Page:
Despite my lack of seasonal cheer, I was more than chipper to be involved in online Christmas greetings by both Beautiful and Hub TV. These two projects were a delight to work on, bells, chimes, glass clinkles (that’s a word, roll with it) and yuletide’s traditional DIY parts.

Yuletide DIY parts

The first piece was Beautiful’s digital Christmas card, a lovely animation consisting of baubles bouncing, crashing and stumbling over one another with a wavy swell culminating in a weighty cone passing the camera at speed, baubles in tow.

This was a delightful project to work on, I was back home in the hometown recording Foley guerilla-style for Tash Force so took the opportunity to raid my mother’s home for unusual items to strike and wobble. This was complimented by a visit to the local thrift store where I managed to bring in the slushy contents of the street off my shoes and take away their collection of porcelain bells and a wonderful candle holder with an infinitely sustained resonance which is probably still decaying at this very moment, so very perfect. It’s the copper/golden chalice looking item in the following picture, near the top, which wouldn’t have looked out of place in Raiders of the Lost Ark.* Consequently, I didn’t drink from it.

The golf balls were unnecessary

* Edit – I meant The Last Crusade… they’re all good, you know what I meant.

The use of porcelain, glass, copper, steel and tin managed to combine itself together and ensure all elements were covered… however there was a significant absence of scatter and spread. I managed to bother the lovely gentlemen in Clerkenwell’s premium Foley/DIY supply store for a variety of nuts, washers and miscellaneous clinkley items that only dads know the true purpose of. Naturally I had a wonderful time throwing these bits and pieces around on the bathroom tiles for scatter, ring and voluminous presence. My flatmate also got involved by donating a German thumb ring, fun for all the family.

Hub TV’s video required reinforcement of the personality and narrative of its two characters. I bundled the video’s director Carl Thompson into the booth for chuckles, wheee’s and grumbles… all within embarrassing earshot of his colleagues. As a result, a third and final recording session provided the necessary characterisations of the lonely and somewhat amorous Father Christmas bauble.

Throw in a good mixture of low, mid, high frequency whooshes, an obligatory jet engine, bells, bauble smashes, squeaks, creaks, foliage and tree shakes smothered with with an unhealthy dollop of reverb and delay and bingo! The story was complimented with a soundtrack of chortling determination and shattering tragedy.

It’s probably, if not totally unnecessary to go into so much detail over a couple of videos, however I’m on a long train back to London and there’s nothing else to do other than avoid eye contact/tedious conversation with other passengers. Hope you’ve all had a lovely festive break and here’s to a prosperous and happy new year to you all.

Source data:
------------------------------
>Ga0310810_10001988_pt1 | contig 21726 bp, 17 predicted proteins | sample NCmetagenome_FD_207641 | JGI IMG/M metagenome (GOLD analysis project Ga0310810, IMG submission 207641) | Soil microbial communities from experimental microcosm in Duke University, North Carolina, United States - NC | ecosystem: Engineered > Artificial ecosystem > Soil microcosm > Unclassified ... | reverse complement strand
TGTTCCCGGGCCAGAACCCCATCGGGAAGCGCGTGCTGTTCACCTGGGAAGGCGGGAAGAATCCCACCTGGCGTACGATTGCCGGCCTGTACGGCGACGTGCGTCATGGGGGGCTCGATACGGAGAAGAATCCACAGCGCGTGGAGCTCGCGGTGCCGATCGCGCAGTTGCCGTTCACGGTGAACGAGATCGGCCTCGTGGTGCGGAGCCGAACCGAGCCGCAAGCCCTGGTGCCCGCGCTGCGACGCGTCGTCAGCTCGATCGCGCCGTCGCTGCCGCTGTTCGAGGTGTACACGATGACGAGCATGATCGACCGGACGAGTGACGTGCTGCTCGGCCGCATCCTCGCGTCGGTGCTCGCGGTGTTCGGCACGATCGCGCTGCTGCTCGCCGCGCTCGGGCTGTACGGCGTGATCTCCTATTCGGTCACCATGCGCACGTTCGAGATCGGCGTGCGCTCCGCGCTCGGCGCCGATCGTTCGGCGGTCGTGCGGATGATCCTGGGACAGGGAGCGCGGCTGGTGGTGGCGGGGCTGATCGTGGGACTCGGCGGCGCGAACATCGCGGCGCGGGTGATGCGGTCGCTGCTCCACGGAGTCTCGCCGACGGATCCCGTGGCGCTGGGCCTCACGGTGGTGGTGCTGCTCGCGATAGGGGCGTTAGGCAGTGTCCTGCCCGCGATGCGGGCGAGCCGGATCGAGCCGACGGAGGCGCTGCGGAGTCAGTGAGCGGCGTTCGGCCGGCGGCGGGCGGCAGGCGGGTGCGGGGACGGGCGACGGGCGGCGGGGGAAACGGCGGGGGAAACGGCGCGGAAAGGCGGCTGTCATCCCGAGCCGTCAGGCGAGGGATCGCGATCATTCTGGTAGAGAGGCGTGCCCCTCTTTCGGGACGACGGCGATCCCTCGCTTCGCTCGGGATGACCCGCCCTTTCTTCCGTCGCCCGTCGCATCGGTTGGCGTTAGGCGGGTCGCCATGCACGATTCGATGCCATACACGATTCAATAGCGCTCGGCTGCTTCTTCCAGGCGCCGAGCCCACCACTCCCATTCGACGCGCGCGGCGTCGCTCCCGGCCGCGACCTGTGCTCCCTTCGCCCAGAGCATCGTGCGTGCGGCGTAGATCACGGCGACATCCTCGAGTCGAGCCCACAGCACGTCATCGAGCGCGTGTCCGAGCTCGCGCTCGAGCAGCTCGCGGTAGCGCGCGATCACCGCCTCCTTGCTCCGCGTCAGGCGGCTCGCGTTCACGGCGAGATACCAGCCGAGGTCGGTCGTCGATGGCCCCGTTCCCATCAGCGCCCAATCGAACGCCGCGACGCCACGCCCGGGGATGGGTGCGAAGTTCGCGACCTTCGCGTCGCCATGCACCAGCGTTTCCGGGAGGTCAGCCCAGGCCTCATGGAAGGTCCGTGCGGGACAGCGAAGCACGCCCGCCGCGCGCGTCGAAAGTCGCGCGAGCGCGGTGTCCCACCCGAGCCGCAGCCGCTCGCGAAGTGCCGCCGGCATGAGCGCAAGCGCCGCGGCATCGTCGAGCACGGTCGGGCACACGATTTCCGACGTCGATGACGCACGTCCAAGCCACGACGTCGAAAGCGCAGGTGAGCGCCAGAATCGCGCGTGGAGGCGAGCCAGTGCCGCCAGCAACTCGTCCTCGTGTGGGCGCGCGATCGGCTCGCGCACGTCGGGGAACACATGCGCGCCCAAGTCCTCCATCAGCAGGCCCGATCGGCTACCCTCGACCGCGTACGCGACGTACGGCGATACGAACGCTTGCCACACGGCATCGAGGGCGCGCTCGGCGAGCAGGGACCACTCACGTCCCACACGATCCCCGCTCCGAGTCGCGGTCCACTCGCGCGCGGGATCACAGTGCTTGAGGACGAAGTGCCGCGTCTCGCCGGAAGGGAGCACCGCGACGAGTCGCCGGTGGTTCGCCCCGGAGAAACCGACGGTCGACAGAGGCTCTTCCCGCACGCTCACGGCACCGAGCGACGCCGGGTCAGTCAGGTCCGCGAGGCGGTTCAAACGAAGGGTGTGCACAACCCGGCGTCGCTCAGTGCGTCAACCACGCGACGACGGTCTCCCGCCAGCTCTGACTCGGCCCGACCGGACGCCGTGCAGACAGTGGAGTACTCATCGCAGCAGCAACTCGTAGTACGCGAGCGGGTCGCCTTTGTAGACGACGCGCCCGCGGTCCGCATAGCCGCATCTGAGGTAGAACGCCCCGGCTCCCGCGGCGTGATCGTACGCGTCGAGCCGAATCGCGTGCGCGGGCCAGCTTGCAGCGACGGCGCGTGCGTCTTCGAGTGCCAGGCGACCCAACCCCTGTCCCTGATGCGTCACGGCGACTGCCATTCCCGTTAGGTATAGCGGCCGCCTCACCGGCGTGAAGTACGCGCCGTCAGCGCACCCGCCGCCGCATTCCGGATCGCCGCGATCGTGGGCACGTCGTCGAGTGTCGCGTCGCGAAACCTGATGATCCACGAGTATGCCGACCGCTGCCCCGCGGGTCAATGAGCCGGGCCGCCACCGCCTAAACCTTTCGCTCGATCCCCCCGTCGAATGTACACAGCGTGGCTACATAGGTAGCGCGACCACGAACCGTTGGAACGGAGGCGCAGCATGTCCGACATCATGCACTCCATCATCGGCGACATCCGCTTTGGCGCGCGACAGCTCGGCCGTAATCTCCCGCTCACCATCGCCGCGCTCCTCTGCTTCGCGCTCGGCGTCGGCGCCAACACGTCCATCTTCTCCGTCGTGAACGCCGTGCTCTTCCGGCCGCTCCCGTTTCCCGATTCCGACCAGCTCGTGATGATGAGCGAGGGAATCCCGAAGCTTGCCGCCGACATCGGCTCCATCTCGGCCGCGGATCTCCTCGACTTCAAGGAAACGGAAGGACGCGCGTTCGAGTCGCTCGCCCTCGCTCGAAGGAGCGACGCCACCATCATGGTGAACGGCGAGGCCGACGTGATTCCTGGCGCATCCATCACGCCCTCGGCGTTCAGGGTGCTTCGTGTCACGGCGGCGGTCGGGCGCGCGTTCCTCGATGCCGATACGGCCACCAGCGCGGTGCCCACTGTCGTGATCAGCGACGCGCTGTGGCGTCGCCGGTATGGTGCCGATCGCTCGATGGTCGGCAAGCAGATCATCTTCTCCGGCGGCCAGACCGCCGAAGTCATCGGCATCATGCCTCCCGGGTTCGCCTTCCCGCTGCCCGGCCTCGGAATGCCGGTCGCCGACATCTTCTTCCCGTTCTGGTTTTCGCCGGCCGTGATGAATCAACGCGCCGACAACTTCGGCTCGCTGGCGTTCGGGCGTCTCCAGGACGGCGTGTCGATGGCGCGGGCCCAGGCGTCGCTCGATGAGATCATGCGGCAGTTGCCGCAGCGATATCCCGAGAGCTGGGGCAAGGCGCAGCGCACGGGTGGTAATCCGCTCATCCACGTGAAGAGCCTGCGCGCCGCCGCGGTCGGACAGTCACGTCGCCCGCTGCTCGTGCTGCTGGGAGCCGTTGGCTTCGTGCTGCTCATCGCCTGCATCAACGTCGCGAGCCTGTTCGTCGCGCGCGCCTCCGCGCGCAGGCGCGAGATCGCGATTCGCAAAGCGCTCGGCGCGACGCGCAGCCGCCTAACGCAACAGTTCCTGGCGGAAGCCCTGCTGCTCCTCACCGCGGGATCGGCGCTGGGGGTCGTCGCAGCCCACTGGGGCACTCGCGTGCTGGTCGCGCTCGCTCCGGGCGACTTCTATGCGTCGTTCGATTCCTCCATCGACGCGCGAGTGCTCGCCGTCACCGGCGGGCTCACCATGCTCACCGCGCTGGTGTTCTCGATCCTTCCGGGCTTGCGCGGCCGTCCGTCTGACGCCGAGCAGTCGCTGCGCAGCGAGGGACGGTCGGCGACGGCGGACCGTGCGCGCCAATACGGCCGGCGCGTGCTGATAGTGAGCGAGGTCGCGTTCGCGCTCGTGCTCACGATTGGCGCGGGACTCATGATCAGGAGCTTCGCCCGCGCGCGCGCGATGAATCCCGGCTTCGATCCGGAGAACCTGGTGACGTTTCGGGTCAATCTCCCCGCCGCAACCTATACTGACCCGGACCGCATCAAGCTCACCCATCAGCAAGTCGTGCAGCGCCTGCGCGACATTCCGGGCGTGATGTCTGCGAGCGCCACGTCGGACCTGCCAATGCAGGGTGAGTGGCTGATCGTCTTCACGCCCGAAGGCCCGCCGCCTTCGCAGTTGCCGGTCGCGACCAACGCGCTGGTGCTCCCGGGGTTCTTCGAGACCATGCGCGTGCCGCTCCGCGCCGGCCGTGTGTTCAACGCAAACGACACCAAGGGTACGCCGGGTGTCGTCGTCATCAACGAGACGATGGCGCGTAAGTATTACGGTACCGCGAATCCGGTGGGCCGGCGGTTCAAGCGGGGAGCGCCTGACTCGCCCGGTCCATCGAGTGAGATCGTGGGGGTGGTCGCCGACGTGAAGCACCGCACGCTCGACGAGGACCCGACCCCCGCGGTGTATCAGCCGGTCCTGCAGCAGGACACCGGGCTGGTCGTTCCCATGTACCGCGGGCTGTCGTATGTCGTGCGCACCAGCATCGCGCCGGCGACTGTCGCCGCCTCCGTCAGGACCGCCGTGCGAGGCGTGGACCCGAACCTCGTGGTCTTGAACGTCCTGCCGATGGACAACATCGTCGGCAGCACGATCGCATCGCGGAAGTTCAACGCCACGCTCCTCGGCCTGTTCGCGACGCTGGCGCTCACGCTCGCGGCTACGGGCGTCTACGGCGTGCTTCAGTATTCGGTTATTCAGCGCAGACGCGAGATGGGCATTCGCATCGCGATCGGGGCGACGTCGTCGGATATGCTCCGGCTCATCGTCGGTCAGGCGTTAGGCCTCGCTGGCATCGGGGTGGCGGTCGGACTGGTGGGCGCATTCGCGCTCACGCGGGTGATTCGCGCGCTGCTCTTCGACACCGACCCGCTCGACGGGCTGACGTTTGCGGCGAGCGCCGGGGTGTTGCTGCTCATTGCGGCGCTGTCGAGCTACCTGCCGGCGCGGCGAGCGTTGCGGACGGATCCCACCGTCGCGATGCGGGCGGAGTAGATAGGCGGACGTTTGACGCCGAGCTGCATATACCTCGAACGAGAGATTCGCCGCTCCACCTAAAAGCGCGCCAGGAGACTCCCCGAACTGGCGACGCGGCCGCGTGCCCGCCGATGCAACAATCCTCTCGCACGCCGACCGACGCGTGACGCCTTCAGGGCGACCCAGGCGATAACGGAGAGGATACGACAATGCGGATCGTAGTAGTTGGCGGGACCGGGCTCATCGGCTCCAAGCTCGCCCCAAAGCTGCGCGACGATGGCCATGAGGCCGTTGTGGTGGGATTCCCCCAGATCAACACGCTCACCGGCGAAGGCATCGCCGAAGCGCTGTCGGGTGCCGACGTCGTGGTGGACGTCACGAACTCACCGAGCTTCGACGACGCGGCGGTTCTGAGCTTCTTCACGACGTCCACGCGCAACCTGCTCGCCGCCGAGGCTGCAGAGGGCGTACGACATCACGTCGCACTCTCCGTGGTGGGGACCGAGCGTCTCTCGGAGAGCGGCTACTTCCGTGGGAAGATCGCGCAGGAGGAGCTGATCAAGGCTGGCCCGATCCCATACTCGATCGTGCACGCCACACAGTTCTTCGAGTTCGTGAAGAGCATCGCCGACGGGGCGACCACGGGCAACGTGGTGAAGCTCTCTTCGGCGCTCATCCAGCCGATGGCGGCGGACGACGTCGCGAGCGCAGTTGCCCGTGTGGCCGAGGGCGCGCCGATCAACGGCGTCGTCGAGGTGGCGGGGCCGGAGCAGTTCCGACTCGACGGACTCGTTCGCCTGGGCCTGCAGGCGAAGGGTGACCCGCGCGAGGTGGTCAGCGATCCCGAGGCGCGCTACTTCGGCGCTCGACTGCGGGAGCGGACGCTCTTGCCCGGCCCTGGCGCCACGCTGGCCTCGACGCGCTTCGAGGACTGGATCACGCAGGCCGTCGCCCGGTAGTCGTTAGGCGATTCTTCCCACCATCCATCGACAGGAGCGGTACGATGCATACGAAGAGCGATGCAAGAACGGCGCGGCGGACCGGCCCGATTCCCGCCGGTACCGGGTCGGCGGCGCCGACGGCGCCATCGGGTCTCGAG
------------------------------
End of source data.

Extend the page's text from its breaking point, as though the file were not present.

* Sentimental moment*

I’ve been ridiculously fortunate over the past twelve months in terms of experiences, mentoring and supportive friendships. If it’s not too self-indulgent, I’d love to thank Alex Joseph, Nigel and Keith at Hackenbacker, Paul, Simon, Phill, Ian and Neil at Universal Sound, Ed and Glen at Shepperton, Hugo and Glenn at Sound 24, Sandy, Robin and Alison at Pinewood, Adam at Anvil, Simon, Jason and Hannah at Molinaire, Andrea King, Jack Stew, Pete Burgis, Andi Derrick, Barney Smith, Alex at One Huge Eye, Neil and Louisa at Silent Deer, Tom and Nic at Beautiful, Dean Covill and all the team at Hub TV. I’m indebted to Chris Jones at New Life Purpose for getting me on that plane to China as well as Patch, Rachel, Beth, Renee and Syriah for the essential and gratefully received love and support. Here’s a little shout out too to all the delightfully creative and conversational folk I’ve had the pleasure of meeting on Twitter. You make bus journeys feel less lonesome and at least 13% more interesting. Thank you.

A Cracking Gramophone

Christmas is my least favourite time of the year. Despite of or perhaps because of all the merriment, family, novelty music and frantic commercialism, I have to grin and bear it, eager for time to pass and January to arrive. One exception to my bah humbug is the practice of locating, smashing and nibbling on walnuts. My mother still owns a lovely ye olde nutcracker which I always associate with this distraction to yuletide gatherings. The nutcracker is essentially the same as this one…